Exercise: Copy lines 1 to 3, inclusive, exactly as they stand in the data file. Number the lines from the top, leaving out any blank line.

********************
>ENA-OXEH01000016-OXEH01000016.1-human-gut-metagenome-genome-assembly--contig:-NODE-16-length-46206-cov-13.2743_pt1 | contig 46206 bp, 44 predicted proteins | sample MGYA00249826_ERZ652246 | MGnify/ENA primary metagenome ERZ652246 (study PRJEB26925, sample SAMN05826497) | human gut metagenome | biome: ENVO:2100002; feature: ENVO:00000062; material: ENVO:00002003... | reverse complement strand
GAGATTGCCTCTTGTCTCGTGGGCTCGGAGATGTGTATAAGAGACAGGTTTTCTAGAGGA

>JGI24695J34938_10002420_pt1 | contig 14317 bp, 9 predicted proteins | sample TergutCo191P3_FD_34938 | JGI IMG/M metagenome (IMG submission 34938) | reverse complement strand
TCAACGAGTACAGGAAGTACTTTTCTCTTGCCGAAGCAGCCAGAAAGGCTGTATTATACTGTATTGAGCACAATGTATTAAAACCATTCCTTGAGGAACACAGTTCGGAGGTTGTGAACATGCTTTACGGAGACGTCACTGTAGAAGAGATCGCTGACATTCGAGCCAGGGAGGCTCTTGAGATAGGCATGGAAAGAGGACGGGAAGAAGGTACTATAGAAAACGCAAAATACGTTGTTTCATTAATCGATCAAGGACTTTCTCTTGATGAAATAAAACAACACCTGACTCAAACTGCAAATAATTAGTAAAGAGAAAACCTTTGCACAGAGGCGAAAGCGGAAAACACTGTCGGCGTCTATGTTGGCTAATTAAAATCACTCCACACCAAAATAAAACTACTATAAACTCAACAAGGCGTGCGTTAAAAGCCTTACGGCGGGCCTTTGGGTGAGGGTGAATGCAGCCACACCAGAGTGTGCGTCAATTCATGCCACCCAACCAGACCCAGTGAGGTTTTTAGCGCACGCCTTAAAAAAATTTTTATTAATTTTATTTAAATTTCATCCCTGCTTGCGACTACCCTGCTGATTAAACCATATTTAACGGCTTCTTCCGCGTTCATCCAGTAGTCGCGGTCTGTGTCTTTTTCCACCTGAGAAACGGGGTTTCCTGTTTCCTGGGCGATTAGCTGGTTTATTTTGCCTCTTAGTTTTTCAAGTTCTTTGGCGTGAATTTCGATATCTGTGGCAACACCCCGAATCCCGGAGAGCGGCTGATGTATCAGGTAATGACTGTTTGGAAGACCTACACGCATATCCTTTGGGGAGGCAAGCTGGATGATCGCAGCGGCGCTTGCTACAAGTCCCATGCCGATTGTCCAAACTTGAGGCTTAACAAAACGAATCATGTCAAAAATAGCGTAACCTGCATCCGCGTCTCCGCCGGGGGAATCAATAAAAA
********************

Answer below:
>ENA-OXEH01000016-OXEH01000016.1-human-gut-metagenome-genome-assembly--contig:-NODE-16-length-46206-cov-13.2743_pt1 | contig 46206 bp, 44 predicted proteins | sample MGYA00249826_ERZ652246 | MGnify/ENA primary metagenome ERZ652246 (study PRJEB26925, sample SAMN05826497) | human gut metagenome | biome: ENVO:2100002; feature: ENVO:00000062; material: ENVO:00002003... | reverse complement strand
GAGATTGCCTCTTGTCTCGTGGGCTCGGAGATGTGTATAAGAGACAGGTTTTCTAGAGGA

>JGI24695J34938_10002420_pt1 | contig 14317 bp, 9 predicted proteins | sample TergutCo191P3_FD_34938 | JGI IMG/M metagenome (IMG submission 34938) | reverse complement strand